A report presented by the United Nations today paints a pretty grim picture of Syria.
It tells the story of a country mired in a ruthless civil war in which all sides are indiscriminately killing and torturing civilians. It presents a laundry list of human rights violations and war crimes undertaken by both the forces of President Bashar Assad and non-state armed groups, such as the Islamic State, that are fighting to topple the regime.
The Guardian encapsulates the 45-page report like this:
"Syrian government forces have dropped barrel bombs on civilian areas, including some believed to contain the chemical agent chlorine in eight incidents in April, and have committed other war crimes that should be prosecuted, they said in a 45-page report issued in Geneva on Wednesday.
" 'Violence has bled over the borders of the Syrian Arab republic, with extremism fuelling the conflict's heightened brutality,' said the report. ...
" 'Executions in public spaces have become a common spectacle on Fridays in [ISIS power-base] Raqqa and in Isis-controlled areas of Aleppo governorate,' said the commission, which includes former war crimes prosecutor Carla del Ponte. 'Bodies of those killed are placed on display for several days, terrorising the local population.' "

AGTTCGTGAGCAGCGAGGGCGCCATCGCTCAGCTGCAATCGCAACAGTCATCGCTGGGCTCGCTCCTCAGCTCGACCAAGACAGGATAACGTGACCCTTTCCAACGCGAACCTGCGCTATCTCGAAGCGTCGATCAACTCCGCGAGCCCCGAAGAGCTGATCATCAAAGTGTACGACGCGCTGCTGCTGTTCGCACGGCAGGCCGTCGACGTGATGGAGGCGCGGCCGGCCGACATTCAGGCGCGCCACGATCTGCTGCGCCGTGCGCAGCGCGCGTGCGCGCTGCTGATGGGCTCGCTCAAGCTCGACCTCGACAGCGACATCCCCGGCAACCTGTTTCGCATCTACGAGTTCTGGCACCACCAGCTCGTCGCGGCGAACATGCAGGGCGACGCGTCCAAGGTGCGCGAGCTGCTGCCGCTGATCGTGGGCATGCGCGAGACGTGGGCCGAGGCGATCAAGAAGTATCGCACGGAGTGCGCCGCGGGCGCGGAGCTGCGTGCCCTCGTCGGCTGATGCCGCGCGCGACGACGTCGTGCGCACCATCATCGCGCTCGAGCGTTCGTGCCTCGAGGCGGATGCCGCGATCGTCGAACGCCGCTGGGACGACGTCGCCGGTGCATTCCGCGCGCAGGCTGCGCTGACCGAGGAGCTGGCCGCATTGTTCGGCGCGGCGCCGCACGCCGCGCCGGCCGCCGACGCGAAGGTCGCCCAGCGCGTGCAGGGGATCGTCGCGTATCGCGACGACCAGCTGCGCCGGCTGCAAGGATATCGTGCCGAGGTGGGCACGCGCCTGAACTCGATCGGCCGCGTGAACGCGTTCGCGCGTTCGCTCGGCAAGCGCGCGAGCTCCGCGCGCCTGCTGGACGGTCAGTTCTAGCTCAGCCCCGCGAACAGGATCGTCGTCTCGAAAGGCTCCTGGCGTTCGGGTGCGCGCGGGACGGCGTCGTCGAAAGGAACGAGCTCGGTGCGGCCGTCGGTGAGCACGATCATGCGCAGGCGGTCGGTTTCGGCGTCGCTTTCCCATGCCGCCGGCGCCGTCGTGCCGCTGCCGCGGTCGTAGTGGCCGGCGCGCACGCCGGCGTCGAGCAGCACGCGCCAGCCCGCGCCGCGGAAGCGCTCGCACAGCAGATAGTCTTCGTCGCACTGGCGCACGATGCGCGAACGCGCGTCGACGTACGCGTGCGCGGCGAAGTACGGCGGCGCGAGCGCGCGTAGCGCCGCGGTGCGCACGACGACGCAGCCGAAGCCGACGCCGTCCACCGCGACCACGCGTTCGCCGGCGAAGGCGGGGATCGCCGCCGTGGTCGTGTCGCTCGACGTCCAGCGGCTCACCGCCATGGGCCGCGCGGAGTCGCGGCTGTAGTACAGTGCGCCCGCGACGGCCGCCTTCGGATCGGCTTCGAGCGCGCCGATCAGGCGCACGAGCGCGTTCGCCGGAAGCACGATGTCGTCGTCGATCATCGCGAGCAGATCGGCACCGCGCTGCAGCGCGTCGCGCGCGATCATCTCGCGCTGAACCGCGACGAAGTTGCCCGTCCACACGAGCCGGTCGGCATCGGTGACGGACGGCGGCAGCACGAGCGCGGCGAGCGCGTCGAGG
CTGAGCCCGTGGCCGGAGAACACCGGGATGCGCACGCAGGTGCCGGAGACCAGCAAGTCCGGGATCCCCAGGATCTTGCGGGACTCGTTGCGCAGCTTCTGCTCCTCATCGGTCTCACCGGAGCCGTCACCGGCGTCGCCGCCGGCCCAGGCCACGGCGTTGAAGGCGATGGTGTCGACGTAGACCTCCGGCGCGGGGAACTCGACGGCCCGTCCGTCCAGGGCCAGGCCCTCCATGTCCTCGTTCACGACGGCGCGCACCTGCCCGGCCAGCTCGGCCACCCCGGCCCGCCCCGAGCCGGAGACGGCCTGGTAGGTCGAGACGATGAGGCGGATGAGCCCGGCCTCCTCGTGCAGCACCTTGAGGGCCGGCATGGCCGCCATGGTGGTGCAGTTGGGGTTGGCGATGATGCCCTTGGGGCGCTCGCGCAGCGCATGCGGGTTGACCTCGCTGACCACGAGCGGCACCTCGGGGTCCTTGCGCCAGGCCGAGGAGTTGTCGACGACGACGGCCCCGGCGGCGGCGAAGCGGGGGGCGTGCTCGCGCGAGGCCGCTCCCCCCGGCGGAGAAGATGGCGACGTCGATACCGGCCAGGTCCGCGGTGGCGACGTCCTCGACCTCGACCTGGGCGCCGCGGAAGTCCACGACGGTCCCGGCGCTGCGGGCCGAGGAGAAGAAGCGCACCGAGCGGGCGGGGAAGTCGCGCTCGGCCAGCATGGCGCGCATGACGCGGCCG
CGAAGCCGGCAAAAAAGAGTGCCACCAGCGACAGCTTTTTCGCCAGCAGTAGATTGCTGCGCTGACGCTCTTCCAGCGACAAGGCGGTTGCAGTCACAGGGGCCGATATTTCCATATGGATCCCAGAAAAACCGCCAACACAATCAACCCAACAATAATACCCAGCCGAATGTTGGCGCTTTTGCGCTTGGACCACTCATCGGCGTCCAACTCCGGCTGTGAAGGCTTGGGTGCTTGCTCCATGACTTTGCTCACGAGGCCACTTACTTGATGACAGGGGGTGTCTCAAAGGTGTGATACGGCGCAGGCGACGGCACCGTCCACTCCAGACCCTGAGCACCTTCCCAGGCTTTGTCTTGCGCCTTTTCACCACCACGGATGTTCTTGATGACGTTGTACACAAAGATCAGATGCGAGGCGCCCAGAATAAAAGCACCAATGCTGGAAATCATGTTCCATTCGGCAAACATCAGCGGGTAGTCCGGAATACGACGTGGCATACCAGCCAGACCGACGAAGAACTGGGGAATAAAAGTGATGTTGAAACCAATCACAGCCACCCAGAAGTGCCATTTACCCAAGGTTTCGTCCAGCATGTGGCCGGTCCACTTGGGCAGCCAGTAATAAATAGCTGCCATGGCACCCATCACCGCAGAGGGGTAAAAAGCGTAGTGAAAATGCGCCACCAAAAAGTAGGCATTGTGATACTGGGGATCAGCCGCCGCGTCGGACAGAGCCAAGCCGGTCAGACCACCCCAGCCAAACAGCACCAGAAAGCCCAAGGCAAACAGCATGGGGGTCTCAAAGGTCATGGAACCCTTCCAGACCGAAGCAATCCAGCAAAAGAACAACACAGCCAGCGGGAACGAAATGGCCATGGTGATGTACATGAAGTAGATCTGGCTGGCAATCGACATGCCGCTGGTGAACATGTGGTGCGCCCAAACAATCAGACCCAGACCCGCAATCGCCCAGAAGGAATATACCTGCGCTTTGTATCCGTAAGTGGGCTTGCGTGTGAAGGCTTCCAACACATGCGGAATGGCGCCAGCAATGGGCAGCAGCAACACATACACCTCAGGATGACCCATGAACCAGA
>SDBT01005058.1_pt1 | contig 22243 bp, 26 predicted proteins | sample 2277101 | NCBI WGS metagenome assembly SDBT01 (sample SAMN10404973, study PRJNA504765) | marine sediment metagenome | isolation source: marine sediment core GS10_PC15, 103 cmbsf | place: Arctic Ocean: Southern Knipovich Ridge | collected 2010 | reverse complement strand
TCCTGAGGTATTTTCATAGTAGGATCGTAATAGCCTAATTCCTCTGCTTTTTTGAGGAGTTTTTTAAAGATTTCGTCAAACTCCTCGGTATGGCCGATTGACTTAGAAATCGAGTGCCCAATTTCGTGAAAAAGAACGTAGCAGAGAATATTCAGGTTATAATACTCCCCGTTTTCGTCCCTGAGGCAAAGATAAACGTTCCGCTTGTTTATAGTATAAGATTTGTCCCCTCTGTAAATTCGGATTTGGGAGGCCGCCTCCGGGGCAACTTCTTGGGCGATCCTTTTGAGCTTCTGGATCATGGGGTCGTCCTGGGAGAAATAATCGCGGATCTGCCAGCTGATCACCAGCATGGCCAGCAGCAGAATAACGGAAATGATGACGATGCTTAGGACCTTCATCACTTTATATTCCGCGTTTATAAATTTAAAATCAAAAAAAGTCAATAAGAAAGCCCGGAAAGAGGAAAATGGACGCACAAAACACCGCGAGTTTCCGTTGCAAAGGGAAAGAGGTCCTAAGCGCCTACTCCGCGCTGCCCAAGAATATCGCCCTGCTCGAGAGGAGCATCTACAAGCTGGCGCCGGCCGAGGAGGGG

The BBC says that about 200,000 people have been killed since the conflict began in 2011.
The U.N. report, of course, really highlights the tough position the United States is in. Ever since the violence started, the U.S. has faced pressure to enter the conflict in Syria. Just this week, President Obama authorized surveillance flights over Syria, which some analysts have said opens the door to military action in the country.
Publicly, the United States has said it will not cooperate with Assad in its offensive against the Islamic State.
But there is very little question that if the U.S. launched military action against the militant group in Syria, it would strengthen the position of Assad.
Stars and Stripes does a good job of framing that tension:
"Julien Barnes-Dacey, a Mideast analyst at the European Council on Foreign Relations, said public U.S.-Syria coordination is out of the question politically for the United States and probably for Assad. Despite being strange bedfellows, Assad would probably welcome strikes if they were coordinated between the two governments, Barnes-Dacey said.
" 'Assad's biggest foe today is Islamic State,' and the Obama administration now identifies the group as an instant threat, Barnes-Dacey said. 'That inevitably draws them together in spheres of action.' "